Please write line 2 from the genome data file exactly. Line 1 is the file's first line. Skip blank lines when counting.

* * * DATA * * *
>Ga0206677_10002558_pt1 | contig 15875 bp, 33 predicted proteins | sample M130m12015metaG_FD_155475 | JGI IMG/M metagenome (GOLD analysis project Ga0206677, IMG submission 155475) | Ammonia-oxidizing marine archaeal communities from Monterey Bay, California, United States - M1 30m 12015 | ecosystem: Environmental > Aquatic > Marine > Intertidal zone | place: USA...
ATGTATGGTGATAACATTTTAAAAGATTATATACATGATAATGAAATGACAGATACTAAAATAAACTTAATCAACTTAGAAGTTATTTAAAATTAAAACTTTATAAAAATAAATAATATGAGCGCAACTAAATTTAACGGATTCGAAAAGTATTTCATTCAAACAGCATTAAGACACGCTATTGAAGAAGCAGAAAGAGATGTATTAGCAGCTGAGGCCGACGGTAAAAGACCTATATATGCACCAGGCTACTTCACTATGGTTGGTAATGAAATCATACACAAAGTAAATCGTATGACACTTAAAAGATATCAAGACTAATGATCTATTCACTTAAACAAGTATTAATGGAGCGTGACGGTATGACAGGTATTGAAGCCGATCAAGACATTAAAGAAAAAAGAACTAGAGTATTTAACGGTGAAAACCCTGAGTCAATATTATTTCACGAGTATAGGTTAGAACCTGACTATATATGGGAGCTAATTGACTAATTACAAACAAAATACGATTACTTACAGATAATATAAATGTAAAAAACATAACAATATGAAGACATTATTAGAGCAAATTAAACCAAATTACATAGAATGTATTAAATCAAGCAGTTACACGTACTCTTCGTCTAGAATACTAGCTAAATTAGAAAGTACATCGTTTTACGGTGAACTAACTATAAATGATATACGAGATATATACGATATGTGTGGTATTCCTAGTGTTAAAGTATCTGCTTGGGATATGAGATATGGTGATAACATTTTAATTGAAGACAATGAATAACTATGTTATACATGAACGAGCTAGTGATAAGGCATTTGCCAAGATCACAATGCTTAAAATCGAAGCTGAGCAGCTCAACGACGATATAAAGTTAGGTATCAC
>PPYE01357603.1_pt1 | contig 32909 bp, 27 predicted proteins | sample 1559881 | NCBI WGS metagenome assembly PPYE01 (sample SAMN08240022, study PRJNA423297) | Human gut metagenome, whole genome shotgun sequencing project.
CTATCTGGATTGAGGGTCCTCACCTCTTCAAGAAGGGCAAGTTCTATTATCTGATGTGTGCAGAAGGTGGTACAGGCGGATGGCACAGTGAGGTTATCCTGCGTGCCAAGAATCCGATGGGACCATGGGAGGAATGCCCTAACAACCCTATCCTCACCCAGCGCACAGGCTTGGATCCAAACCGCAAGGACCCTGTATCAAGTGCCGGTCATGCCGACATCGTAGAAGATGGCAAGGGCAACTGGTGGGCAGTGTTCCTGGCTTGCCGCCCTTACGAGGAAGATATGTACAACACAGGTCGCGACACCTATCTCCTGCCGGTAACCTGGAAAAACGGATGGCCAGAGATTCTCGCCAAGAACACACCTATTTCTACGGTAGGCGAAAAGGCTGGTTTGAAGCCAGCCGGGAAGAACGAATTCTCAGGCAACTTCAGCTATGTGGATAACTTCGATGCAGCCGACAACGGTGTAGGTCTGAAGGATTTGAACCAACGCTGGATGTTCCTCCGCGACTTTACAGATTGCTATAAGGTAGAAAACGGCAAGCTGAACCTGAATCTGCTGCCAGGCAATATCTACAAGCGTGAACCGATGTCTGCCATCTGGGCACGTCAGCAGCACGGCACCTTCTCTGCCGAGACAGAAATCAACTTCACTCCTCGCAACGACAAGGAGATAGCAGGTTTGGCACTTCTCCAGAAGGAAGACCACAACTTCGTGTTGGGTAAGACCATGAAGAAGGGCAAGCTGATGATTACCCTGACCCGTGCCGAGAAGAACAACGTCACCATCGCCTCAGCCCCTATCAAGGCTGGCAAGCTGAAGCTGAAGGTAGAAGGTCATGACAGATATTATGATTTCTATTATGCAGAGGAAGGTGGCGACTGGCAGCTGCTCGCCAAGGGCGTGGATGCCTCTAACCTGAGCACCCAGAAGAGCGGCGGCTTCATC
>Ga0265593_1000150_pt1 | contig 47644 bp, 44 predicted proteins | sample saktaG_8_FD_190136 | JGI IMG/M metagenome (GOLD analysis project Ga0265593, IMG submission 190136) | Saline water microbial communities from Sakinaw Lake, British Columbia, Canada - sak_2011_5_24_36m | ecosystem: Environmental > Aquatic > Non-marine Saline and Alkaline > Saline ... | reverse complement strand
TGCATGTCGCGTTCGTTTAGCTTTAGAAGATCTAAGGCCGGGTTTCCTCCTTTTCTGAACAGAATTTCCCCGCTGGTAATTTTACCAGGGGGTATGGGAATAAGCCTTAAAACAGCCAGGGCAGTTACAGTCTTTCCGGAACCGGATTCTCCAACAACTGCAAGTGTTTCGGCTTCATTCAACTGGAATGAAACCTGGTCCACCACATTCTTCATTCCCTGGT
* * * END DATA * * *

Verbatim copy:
ATGTATGGTGATAACATTTTAAAAGATTATATACATGATAATGAAATGACAGATACTAAAATAAACTTAATCAACTTAGAAGTTATTTAAAATTAAAACTTTATAAAAATAAATAATATGAGCGCAACTAAATTTAACGGATTCGAAAAGTATTTCATTCAAACAGCATTAAGACACGCTATTGAAGAAGCAGAAAGAGATGTATTAGCAGCTGAGGCCGACGGTAAAAGACCTATATATGCACCAGGCTACTTCACTATGGTTGGTAATGAAATCATACACAAAGTAAATCGTATGACACTTAAAAGATATCAAGACTAATGATCTATTCACTTAAACAAGTATTAATGGAGCGTGACGGTATGACAGGTATTGAAGCCGATCAAGACATTAAAGAAAAAAGAACTAGAGTATTTAACGGTGAAAACCCTGAGTCAATATTATTTCACGAGTATAGGTTAGAACCTGACTATATATGGGAGCTAATTGACTAATTACAAACAAAATACGATTACTTACAGATAATATAAATGTAAAAAACATAACAATATGAAGACATTATTAGAGCAAATTAAACCAAATTACATAGAATGTATTAAATCAAGCAGTTACACGTACTCTTCGTCTAGAATACTAGCTAAATTAGAAAGTACATCGTTTTACGGTGAACTAACTATAAATGATATACGAGATATATACGATATGTGTGGTATTCCTAGTGTTAAAGTATCTGCTTGGGATATGAGATATGGTGATAACATTTTAATTGAAGACAATGAATAACTATGTTATACATGAACGAGCTAGTGATAAGGCATTTGCCAAGATCACAATGCTTAAAATCGAAGCTGAGCAGCTCAACGACGATATAAAGTTAGGTATCAC